People Directory : Nadja Brun

Nadja Brun

Nadja Brun

Postdoctoral Fellow


Office Phone: +1 508 289 4823

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WHOI Mailing Address:

Woods Hole Oceanographic Institution

266 Woods Hole Rd.

MS# 32

Woods Hole, MA 02543-1050


BSc in Environmental Geosciences - 2008 - University of Basel, Switzerland

MSc in Environmental Geosciences - 2010 - University of Basel, Switzerland

PhD in Ecotoxicology - 2016 - Swiss Federal Institute of Technology (ETH) Zürich, Switzerland


Research Interests

Environmental Toxicology

Fish and crustaceans
Nanoplastics and organic pollutants
Neurotoxicology, behavioral biology, systemic energy homeostasis
Nuclear receptors

Research Statement

My research centers around the molecular effects of environmental contaminants cascading towards adverse effects at higher biological levels. Linking activated stress pathways to physiological response is crucial to elucidate the potential impact of a contaminant on the behavior and overall health of organisms in a yet still functioning ecosystem. 

Using zebrafish and Daphnia as a model system, my research innovatively contributed to understanding the effects of metallic and plastic nanoparticles as well as organic contaminants. In Daphnia, my master student and I discovered that the brood pouch acts as a route of uptake for contaminants such as nanoplastics, pointing out the importance of the embryonic life stage in brood-pouch carrying organism such as Cladoceran, Isopoda and Amphipoda, which is so far neglected in standardized ecotoxicological testing. Using transgenic zebrafish lines, my research has unveiled neuromasts and the intestine as target organs of nanoparticles in zebrafish embryos where an inflammatory response was initiated. Similarly, I could show an increase of cortisol level in nanoplastic exposed zebrafish embryos, disrupting glucose metabolism and ultimately causing behavioral changes. In my current project at Woods Hole Oceanographic Institution, I am exploring the effects of ortho-PCBs on neurodevelopment and energy metabolism in zebrafish and killifish seeking answers for the observed adaptive responses of killifish from PCB contaminated sites and more general for effects on embryonic development.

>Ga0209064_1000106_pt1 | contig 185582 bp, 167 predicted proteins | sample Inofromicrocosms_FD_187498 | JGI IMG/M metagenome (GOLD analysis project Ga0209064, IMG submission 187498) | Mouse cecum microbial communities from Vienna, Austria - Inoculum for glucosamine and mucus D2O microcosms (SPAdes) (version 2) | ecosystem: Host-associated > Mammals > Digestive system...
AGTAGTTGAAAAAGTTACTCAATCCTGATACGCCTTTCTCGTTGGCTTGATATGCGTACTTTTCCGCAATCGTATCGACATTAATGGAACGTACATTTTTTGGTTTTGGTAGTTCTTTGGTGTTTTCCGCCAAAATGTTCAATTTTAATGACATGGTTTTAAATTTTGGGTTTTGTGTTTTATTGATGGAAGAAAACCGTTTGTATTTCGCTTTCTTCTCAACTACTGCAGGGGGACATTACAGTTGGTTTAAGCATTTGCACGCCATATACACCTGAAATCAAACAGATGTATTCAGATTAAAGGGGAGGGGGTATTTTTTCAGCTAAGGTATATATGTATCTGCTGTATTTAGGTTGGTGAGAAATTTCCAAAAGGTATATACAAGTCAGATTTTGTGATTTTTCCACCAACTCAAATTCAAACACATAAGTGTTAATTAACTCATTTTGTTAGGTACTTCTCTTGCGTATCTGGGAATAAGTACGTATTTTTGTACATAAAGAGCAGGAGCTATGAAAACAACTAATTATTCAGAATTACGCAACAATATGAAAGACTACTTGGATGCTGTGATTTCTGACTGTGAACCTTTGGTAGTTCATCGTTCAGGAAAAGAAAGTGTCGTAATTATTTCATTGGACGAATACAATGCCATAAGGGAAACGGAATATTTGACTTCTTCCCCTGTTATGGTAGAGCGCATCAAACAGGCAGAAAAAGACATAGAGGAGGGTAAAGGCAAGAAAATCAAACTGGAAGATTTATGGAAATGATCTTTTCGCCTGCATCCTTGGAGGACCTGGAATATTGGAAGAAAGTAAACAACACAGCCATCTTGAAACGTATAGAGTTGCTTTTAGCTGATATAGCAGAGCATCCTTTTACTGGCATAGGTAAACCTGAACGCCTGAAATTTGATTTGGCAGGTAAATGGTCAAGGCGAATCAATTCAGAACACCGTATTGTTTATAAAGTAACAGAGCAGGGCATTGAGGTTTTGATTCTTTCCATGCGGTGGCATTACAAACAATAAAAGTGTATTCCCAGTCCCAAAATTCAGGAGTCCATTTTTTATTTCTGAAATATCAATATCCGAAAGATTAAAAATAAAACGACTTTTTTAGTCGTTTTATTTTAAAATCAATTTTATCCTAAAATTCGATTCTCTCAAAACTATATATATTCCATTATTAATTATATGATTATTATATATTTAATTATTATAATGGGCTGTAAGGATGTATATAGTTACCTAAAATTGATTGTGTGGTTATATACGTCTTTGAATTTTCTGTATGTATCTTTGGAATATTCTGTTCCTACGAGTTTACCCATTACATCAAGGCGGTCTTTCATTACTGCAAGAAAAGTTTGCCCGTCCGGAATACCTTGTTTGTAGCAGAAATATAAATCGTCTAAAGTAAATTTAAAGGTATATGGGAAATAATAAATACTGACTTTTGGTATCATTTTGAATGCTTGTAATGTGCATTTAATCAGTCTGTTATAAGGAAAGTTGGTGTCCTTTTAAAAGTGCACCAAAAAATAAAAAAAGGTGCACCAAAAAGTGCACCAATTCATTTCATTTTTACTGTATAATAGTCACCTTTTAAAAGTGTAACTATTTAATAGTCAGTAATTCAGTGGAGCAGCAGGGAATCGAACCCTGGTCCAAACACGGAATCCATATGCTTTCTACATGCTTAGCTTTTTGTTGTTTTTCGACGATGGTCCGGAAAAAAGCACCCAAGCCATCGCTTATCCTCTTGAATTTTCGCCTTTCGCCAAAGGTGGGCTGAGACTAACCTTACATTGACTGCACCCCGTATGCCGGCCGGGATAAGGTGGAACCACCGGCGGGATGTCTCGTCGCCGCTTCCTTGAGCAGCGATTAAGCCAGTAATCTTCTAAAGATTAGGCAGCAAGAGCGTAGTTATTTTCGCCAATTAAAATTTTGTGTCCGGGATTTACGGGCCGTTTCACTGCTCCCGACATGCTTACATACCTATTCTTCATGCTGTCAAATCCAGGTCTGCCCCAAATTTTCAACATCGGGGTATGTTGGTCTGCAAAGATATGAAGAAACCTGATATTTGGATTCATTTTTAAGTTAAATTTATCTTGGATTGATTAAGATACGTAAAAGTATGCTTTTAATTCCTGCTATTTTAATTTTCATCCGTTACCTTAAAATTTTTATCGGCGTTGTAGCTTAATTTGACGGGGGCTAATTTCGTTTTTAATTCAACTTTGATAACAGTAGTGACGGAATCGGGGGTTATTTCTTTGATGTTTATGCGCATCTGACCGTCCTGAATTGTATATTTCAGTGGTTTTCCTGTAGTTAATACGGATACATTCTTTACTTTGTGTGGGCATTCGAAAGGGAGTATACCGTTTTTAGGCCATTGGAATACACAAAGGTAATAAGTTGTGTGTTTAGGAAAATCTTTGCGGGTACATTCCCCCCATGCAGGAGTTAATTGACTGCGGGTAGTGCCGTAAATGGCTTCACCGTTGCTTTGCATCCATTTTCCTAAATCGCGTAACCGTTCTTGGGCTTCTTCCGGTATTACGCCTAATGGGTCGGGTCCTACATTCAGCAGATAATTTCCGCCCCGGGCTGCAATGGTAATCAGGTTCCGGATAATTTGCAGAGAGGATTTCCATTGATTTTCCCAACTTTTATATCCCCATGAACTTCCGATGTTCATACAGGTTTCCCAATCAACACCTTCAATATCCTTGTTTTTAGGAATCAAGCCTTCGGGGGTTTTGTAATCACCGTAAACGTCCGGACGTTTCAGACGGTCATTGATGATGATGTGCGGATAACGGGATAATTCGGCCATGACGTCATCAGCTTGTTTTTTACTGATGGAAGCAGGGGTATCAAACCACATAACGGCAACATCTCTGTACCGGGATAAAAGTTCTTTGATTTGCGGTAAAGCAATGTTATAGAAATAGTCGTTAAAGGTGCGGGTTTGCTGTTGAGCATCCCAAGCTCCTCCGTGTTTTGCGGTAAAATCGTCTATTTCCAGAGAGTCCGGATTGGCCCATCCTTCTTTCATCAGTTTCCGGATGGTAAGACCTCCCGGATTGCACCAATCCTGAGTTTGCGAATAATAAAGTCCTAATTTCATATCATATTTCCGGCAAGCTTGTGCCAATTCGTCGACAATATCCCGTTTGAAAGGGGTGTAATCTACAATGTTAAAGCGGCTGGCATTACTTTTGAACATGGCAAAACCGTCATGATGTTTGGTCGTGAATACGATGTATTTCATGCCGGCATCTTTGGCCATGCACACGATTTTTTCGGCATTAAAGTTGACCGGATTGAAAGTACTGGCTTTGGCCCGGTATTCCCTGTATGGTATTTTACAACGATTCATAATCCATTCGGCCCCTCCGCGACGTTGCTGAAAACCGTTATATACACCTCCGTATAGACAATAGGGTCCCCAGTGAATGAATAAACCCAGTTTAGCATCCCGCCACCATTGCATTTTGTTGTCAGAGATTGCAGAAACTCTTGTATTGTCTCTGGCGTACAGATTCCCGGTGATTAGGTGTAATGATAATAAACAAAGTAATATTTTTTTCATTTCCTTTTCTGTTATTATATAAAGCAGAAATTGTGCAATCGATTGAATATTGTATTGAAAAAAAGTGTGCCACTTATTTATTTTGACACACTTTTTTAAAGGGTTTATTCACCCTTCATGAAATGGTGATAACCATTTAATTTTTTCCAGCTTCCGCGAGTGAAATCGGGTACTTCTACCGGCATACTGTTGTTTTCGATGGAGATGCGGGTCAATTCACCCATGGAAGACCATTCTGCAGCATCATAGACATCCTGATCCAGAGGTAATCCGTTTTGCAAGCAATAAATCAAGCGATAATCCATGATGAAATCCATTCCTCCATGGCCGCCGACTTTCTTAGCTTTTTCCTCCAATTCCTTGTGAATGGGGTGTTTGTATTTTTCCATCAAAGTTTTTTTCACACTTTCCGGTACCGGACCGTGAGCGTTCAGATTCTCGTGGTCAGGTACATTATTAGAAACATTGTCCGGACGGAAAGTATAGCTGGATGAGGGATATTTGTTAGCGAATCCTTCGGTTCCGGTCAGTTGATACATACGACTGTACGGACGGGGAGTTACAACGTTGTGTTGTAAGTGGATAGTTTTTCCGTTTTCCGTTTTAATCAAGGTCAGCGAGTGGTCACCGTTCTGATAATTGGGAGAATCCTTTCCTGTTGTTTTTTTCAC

My future research plans are to build on the foundations of my previous work, unraveling modes of action leading to adverse outcomes of pressing environmental contaminants using cutting-edge techniques such as RNA sequencing and advanced microscopy. I am convinced that this knowledge can give a comprehensive view of the toxicants activity relevant for risk assessment and allow the identification of novel and sensitive biomarkers to be applied in in vitro screening.